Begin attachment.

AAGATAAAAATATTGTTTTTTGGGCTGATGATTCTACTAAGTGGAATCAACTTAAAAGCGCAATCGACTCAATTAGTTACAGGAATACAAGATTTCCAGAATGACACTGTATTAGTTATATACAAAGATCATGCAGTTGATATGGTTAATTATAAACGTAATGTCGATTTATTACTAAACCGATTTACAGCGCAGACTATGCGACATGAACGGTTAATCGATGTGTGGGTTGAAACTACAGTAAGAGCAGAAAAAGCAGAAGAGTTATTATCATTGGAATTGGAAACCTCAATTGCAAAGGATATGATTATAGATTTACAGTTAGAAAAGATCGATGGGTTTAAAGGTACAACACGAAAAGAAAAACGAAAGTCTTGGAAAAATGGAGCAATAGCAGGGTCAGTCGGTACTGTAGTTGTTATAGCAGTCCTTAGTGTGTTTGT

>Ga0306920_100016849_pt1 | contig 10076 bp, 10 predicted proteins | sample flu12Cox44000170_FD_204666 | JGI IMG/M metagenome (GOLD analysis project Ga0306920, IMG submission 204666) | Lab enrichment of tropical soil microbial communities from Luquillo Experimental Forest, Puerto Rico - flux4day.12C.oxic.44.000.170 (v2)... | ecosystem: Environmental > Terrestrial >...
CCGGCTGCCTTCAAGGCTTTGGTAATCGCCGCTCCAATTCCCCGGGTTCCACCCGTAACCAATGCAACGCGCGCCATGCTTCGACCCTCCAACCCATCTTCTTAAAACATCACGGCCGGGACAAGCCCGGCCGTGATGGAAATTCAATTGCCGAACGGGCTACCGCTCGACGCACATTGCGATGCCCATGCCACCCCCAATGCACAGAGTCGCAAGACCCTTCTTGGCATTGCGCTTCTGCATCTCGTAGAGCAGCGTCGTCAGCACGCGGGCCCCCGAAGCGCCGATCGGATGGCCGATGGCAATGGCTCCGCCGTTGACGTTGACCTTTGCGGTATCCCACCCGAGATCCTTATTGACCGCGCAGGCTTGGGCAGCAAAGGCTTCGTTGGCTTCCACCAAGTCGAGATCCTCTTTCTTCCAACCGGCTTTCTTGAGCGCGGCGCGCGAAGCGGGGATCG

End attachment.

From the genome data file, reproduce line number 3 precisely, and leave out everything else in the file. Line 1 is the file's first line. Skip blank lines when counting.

CCGGCTGCCTTCAAGGCTTTGGTAATCGCCGCTCCAATTCCCCGGGTTCCACCCGTAACCAATGCAACGCGCGCCATGCTTCGACCCTCCAACCCATCTTCTTAAAACATCACGGCCGGGACAAGCCCGGCCGTGATGGAAATTCAATTGCCGAACGGGCTACCGCTCGACGCACATTGCGATGCCCATGCCACCCCCAATGCACAGAGTCGCAAGACCCTTCTTGGCATTGCGCTTCTGCATCTCGTAGAGCAGCGTCGTCAGCACGCGGGCCCCCGAAGCGCCGATCGGATGGCCGATGGCAATGGCTCCGCCGTTGACGTTGACCTTTGCGGTATCCCACCCGAGATCCTTATTGACCGCGCAGGCTTGGGCAGCAAAGGCTTCGTTGGCTTCCACCAAGTCGAGATCCTCTTTCTTCCAACCGGCTTTCTTGAGCGCGGCGCGCGAAGCGGGGATCG